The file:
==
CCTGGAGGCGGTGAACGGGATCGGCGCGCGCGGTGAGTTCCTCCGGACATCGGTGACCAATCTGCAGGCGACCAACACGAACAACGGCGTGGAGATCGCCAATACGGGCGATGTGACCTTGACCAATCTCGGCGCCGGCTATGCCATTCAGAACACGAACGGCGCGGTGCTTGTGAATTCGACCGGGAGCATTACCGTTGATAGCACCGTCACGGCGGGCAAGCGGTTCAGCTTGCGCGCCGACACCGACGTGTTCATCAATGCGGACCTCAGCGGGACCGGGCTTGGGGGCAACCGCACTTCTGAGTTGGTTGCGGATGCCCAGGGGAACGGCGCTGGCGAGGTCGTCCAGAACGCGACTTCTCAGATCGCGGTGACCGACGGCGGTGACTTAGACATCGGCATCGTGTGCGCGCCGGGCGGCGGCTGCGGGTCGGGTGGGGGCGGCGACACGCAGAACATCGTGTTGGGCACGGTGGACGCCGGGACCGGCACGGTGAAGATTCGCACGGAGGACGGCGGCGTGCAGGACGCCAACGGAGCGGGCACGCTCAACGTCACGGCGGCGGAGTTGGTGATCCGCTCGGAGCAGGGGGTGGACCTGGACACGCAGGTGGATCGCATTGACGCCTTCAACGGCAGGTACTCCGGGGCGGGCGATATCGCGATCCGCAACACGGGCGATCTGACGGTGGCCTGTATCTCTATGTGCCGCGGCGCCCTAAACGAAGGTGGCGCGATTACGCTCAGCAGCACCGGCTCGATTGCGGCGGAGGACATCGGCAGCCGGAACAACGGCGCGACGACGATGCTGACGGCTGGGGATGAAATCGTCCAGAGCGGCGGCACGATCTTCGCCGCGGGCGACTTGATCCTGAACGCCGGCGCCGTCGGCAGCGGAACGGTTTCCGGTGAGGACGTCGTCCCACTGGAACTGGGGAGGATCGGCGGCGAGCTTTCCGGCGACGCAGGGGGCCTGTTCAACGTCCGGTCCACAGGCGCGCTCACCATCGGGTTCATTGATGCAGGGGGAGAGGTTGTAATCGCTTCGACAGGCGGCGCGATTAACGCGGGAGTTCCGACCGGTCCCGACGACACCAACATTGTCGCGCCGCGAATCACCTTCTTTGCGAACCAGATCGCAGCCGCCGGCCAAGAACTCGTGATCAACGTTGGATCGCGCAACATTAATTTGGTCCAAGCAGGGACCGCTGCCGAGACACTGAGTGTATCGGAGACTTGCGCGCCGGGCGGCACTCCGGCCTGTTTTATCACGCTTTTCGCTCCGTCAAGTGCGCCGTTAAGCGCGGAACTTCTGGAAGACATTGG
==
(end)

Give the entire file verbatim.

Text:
CCTGGAGGCGGTGAACGGGATCGGCGCGCGCGGTGAGTTCCTCCGGACATCGGTGACCAATCTGCAGGCGACCAACACGAACAACGGCGTGGAGATCGCCAATACGGGCGATGTGACCTTGACCAATCTCGGCGCCGGCTATGCCATTCAGAACACGAACGGCGCGGTGCTTGTGAATTCGACCGGGAGCATTACCGTTGATAGCACCGTCACGGCGGGCAAGCGGTTCAGCTTGCGCGCCGACACCGACGTGTTCATCAATGCGGACCTCAGCGGGACCGGGCTTGGGGGCAACCGCACTTCTGAGTTGGTTGCGGATGCCCAGGGGAACGGCGCTGGCGAGGTCGTCCAGAACGCGACTTCTCAGATCGCGGTGACCGACGGCGGTGACTTAGACATCGGCATCGTGTGCGCGCCGGGCGGCGGCTGCGGGTCGGGTGGGGGCGGCGACACGCAGAACATCGTGTTGGGCACGGTGGACGCCGGGACCGGCACGGTGAAGATTCGCACGGAGGACGGCGGCGTGCAGGACGCCAACGGAGCGGGCACGCTCAACGTCACGGCGGCGGAGTTGGTGATCCGCTCGGAGCAGGGGGTGGACCTGGACACGCAGGTGGATCGCATTGACGCCTTCAACGGCAGGTACTCCGGGGCGGGCGATATCGCGATCCGCAACACGGGCGATCTGACGGTGGCCTGTATCTCTATGTGCCGCGGCGCCCTAAACGAAGGTGGCGCGATTACGCTCAGCAGCACCGGCTCGATTGCGGCGGAGGACATCGGCAGCCGGAACAACGGCGCGACGACGATGCTGACGGCTGGGGATGAAATCGTCCAGAGCGGCGGCACGATCTTCGCCGCGGGCGACTTGATCCTGAACGCCGGCGCCGTCGGCAGCGGAACGGTTTCCGGTGAGGACGTCGTCCCACTGGAACTGGGGAGGATCGGCGGCGAGCTTTCCGGCGACGCAGGGGGCCTGTTCAACGTCCGGTCCACAGGCGCGCTCACCATCGGGTTCATTGATGCAGGGGGAGAGGTTGTAATCGCTTCGACAGGCGGCGCGATTAACGCGGGAGTTCCGACCGGTCCCGACGACACCAACATTGTCGCGCCGCGAATCACCTTCTTTGCGAACCAGATCGCAGCCGCCGGCCAAGAACTCGTGATCAACGTTGGATCGCGCAACATTAATTTGGTCCAAGCAGGGACCGCTGCCGAGACACTGAGTGTATCGGAGACTTGCGCGCCGGGCGGCACTCCGGCCTGTTTTATCACGCTTTTCGCTCCGTCAAGTGCGCCGTTAAGCGCGGAACTTCTGGAAGACATTGG